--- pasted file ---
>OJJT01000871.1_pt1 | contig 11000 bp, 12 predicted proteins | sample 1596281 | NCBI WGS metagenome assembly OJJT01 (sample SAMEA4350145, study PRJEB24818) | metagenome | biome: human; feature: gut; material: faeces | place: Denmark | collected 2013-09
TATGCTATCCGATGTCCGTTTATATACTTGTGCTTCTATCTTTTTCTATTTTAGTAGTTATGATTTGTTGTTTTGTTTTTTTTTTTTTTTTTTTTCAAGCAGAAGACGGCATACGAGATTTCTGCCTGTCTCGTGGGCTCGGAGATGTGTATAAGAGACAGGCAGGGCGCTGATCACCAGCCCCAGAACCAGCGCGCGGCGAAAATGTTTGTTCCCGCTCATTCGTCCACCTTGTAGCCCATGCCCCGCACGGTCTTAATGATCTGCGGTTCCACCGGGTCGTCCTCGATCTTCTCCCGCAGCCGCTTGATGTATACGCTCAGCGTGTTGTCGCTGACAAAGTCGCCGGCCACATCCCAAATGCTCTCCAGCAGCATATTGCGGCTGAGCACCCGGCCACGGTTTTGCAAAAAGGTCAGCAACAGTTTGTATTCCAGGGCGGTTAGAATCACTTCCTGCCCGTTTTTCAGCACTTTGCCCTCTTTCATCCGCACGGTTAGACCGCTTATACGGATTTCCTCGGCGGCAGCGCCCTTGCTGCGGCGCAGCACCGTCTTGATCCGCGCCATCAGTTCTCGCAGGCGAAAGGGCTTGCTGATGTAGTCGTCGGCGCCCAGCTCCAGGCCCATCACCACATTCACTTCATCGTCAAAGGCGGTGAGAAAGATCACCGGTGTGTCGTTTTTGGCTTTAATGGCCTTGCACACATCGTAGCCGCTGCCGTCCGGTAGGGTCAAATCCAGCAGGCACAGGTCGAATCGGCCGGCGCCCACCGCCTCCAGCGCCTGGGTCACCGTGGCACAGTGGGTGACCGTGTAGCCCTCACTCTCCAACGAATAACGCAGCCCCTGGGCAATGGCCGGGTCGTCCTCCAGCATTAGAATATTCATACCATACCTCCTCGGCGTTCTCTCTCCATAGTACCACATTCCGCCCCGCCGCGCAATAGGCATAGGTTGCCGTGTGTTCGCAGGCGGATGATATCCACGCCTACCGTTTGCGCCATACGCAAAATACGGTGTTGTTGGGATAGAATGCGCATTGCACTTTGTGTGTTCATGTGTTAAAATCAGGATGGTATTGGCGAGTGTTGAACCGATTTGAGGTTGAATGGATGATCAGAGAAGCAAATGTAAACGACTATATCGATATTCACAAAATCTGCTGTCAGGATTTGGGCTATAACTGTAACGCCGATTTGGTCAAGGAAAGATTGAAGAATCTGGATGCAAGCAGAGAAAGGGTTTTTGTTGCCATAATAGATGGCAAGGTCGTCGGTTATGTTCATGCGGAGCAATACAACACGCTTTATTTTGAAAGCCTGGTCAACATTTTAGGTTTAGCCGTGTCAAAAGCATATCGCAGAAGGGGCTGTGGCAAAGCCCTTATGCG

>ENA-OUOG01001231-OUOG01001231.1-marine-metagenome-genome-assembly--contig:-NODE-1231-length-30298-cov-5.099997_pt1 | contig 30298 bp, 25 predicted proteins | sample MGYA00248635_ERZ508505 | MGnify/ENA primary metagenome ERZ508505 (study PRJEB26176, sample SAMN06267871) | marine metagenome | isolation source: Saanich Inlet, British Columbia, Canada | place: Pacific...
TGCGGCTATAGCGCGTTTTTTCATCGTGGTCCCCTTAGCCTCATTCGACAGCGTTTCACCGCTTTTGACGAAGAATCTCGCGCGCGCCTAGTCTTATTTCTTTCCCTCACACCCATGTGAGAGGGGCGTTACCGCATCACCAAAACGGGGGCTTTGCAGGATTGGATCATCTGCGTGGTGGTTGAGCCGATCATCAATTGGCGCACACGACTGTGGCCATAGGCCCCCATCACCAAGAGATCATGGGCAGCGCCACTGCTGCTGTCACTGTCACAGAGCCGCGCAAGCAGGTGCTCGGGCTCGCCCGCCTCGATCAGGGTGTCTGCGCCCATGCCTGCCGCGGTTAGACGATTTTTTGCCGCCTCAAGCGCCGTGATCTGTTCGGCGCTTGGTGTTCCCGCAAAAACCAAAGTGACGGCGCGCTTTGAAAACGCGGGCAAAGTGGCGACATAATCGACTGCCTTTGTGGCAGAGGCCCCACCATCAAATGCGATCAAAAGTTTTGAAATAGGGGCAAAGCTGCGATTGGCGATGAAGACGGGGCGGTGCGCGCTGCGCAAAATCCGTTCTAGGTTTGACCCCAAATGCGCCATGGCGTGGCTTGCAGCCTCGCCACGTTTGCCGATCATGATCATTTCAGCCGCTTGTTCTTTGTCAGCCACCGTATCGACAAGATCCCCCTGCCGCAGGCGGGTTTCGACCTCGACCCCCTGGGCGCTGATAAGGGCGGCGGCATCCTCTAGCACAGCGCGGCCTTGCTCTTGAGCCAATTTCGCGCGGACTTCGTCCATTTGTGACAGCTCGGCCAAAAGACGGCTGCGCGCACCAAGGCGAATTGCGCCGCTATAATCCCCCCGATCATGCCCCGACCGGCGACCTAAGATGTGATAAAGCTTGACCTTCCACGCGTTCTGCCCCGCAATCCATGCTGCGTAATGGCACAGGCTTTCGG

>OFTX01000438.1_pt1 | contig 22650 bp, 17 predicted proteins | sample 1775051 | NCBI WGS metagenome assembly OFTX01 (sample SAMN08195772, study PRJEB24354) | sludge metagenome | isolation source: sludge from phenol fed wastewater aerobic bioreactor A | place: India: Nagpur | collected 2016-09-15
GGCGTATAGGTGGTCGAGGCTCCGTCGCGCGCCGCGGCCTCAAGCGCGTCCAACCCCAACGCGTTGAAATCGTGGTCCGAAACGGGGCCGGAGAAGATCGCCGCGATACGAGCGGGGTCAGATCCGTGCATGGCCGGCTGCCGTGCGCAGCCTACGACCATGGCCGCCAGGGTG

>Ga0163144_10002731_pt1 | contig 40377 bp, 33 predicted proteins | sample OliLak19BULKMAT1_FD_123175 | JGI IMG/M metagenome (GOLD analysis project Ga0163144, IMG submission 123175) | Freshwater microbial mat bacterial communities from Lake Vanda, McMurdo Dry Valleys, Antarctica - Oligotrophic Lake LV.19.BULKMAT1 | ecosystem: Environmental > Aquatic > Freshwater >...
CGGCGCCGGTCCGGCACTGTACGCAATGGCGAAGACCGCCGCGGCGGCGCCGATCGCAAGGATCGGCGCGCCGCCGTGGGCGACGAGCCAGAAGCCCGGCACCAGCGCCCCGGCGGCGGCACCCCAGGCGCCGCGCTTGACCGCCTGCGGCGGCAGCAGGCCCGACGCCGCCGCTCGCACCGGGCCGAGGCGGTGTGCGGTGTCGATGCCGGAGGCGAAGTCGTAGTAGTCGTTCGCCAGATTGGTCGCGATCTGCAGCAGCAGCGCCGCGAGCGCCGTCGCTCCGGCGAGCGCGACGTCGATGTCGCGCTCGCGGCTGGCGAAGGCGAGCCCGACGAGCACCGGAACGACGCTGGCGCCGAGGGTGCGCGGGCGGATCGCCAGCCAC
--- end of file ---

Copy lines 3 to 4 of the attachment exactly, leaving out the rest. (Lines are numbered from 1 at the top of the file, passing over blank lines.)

>ENA-OUOG01001231-OUOG01001231.1-marine-metagenome-genome-assembly--contig:-NODE-1231-length-30298-cov-5.099997_pt1 | contig 30298 bp, 25 predicted proteins | sample MGYA00248635_ERZ508505 | MGnify/ENA primary metagenome ERZ508505 (study PRJEB26176, sample SAMN06267871) | marine metagenome | isolation source: Saanich Inlet, British Columbia, Canada | place: Pacific...
TGCGGCTATAGCGCGTTTTTTCATCGTGGTCCCCTTAGCCTCATTCGACAGCGTTTCACCGCTTTTGACGAAGAATCTCGCGCGCGCCTAGTCTTATTTCTTTCCCTCACACCCATGTGAGAGGGGCGTTACCGCATCACCAAAACGGGGGCTTTGCAGGATTGGATCATCTGCGTGGTGGTTGAGCCGATCATCAATTGGCGCACACGACTGTGGCCATAGGCCCCCATCACCAAGAGATCATGGGCAGCGCCACTGCTGCTGTCACTGTCACAGAGCCGCGCAAGCAGGTGCTCGGGCTCGCCCGCCTCGATCAGGGTGTCTGCGCCCATGCCTGCCGCGGTTAGACGATTTTTTGCCGCCTCAAGCGCCGTGATCTGTTCGGCGCTTGGTGTTCCCGCAAAAACCAAAGTGACGGCGCGCTTTGAAAACGCGGGCAAAGTGGCGACATAATCGACTGCCTTTGTGGCAGAGGCCCCACCATCAAATGCGATCAAAAGTTTTGAAATAGGGGCAAAGCTGCGATTGGCGATGAAGACGGGGCGGTGCGCGCTGCGCAAAATCCGTTCTAGGTTTGACCCCAAATGCGCCATGGCGTGGCTTGCAGCCTCGCCACGTTTGCCGATCATGATCATTTCAGCCGCTTGTTCTTTGTCAGCCACCGTATCGACAAGATCCCCCTGCCGCAGGCGGGTTTCGACCTCGACCCCCTGGGCGCTGATAAGGGCGGCGGCATCCTCTAGCACAGCGCGGCCTTGCTCTTGAGCCAATTTCGCGCGGACTTCGTCCATTTGTGACAGCTCGGCCAAAAGACGGCTGCGCGCACCAAGGCGAATTGCGCCGCTATAATCCCCCCGATCATGCCCCGACCGGCGACCTAAGATGTGATAAAGCTTGACCTTCCACGCGTTCTGCCCCGCAATCCATGCTGCGTAATGGCACAGGCTTTCGG